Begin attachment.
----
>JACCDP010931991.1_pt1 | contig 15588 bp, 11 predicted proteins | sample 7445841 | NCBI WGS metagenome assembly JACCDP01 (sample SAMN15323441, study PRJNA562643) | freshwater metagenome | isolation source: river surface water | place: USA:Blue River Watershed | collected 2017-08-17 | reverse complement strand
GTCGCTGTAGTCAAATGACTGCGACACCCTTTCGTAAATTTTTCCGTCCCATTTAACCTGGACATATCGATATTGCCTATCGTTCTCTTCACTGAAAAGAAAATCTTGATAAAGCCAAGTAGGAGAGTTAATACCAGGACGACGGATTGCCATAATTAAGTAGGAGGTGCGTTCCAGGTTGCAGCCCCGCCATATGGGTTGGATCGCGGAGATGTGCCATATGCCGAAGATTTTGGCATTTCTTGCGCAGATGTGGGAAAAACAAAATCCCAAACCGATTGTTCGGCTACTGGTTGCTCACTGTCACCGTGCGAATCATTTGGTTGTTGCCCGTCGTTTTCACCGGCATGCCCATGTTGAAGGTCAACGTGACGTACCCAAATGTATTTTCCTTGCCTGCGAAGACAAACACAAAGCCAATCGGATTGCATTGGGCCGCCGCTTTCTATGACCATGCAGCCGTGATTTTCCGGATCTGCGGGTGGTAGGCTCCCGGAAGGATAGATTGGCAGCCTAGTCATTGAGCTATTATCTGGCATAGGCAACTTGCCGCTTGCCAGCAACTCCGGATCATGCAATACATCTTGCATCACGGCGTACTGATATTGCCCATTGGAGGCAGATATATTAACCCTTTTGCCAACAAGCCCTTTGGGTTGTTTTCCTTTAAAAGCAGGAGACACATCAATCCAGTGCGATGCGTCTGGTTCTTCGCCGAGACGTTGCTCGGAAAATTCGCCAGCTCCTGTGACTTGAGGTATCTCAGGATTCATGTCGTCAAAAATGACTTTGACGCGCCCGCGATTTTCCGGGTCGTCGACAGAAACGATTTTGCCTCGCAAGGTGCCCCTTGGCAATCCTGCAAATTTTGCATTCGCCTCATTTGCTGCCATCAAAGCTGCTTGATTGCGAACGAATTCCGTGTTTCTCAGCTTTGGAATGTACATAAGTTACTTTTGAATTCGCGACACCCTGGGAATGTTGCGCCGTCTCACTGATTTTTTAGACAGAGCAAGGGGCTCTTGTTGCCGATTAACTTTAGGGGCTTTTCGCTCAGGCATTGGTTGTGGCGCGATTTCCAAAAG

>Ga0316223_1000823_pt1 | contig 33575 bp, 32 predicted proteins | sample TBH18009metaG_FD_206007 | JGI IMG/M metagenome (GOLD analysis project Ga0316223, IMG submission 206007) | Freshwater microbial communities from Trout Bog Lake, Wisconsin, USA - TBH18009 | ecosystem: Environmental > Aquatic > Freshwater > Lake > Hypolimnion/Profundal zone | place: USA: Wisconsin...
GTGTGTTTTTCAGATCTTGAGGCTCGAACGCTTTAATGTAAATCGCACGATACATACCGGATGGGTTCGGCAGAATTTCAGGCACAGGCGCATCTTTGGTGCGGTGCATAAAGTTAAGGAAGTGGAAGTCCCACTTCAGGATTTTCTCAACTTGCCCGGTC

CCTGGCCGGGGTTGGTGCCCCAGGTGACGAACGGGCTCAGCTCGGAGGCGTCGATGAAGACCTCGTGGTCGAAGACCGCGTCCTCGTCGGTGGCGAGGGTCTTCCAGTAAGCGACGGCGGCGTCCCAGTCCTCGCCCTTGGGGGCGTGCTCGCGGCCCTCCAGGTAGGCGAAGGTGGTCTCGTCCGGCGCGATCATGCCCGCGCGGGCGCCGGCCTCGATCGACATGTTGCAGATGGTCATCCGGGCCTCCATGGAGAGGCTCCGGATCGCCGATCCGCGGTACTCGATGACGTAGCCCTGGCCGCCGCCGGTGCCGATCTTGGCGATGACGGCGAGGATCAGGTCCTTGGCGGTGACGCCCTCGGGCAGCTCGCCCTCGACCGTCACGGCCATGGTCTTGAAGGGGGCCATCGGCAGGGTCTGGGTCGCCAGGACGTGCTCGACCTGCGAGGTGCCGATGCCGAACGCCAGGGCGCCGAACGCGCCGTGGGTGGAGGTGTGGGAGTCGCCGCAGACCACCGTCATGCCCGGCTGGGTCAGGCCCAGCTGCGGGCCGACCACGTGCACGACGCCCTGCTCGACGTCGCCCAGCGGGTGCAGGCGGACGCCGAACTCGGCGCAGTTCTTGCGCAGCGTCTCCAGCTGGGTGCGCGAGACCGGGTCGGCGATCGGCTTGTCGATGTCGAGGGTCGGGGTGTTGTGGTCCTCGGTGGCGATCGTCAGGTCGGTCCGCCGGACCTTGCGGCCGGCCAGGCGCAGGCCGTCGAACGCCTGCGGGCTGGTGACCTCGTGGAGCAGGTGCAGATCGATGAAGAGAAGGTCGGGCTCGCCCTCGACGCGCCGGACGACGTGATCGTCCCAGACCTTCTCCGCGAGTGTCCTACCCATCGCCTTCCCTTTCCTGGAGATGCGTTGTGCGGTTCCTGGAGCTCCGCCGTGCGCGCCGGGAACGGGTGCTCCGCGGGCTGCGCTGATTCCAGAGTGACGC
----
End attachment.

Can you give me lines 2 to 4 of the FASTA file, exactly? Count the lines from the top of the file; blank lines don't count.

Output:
GTCGCTGTAGTCAAATGACTGCGACACCCTTTCGTAAATTTTTCCGTCCCATTTAACCTGGACATATCGATATTGCCTATCGTTCTCTTCACTGAAAAGAAAATCTTGATAAAGCCAAGTAGGAGAGTTAATACCAGGACGACGGATTGCCATAATTAAGTAGGAGGTGCGTTCCAGGTTGCAGCCCCGCCATATGGGTTGGATCGCGGAGATGTGCCATATGCCGAAGATTTTGGCATTTCTTGCGCAGATGTGGGAAAAACAAAATCCCAAACCGATTGTTCGGCTACTGGTTGCTCACTGTCACCGTGCGAATCATTTGGTTGTTGCCCGTCGTTTTCACCGGCATGCCCATGTTGAAGGTCAACGTGACGTACCCAAATGTATTTTCCTTGCCTGCGAAGACAAACACAAAGCCAATCGGATTGCATTGGGCCGCCGCTTTCTATGACCATGCAGCCGTGATTTTCCGGATCTGCGGGTGGTAGGCTCCCGGAAGGATAGATTGGCAGCCTAGTCATTGAGCTATTATCTGGCATAGGCAACTTGCCGCTTGCCAGCAACTCCGGATCATGCAATACATCTTGCATCACGGCGTACTGATATTGCCCATTGGAGGCAGATATATTAACCCTTTTGCCAACAAGCCCTTTGGGTTGTTTTCCTTTAAAAGCAGGAGACACATCAATCCAGTGCGATGCGTCTGGTTCTTCGCCGAGACGTTGCTCGGAAAATTCGCCAGCTCCTGTGACTTGAGGTATCTCAGGATTCATGTCGTCAAAAATGACTTTGACGCGCCCGCGATTTTCCGGGTCGTCGACAGAAACGATTTTGCCTCGCAAGGTGCCCCTTGGCAATCCTGCAAATTTTGCATTCGCCTCATTTGCTGCCATCAAAGCTGCTTGATTGCGAACGAATTCCGTGTTTCTCAGCTTTGGAATGTACATAAGTTACTTTTGAATTCGCGACACCCTGGGAATGTTGCGCCGTCTCACTGATTTTTTAGACAGAGCAAGGGGCTCTTGTTGCCGATTAACTTTAGGGGCTTTTCGCTCAGGCATTGGTTGTGGCGCGATTTCCAAAAG

>Ga0316223_1000823_pt1 | contig 33575 bp, 32 predicted proteins | sample TBH18009metaG_FD_206007 | JGI IMG/M metagenome (GOLD analysis project Ga0316223, IMG submission 206007) | Freshwater microbial communities from Trout Bog Lake, Wisconsin, USA - TBH18009 | ecosystem: Environmental > Aquatic > Freshwater > Lake > Hypolimnion/Profundal zone | place: USA: Wisconsin...
GTGTGTTTTTCAGATCTTGAGGCTCGAACGCTTTAATGTAAATCGCACGATACATACCGGATGGGTTCGGCAGAATTTCAGGCACAGGCGCATCTTTGGTGCGGTGCATAAAGTTAAGGAAGTGGAAGTCCCACTTCAGGATTTTCTCAACTTGCCCGGTC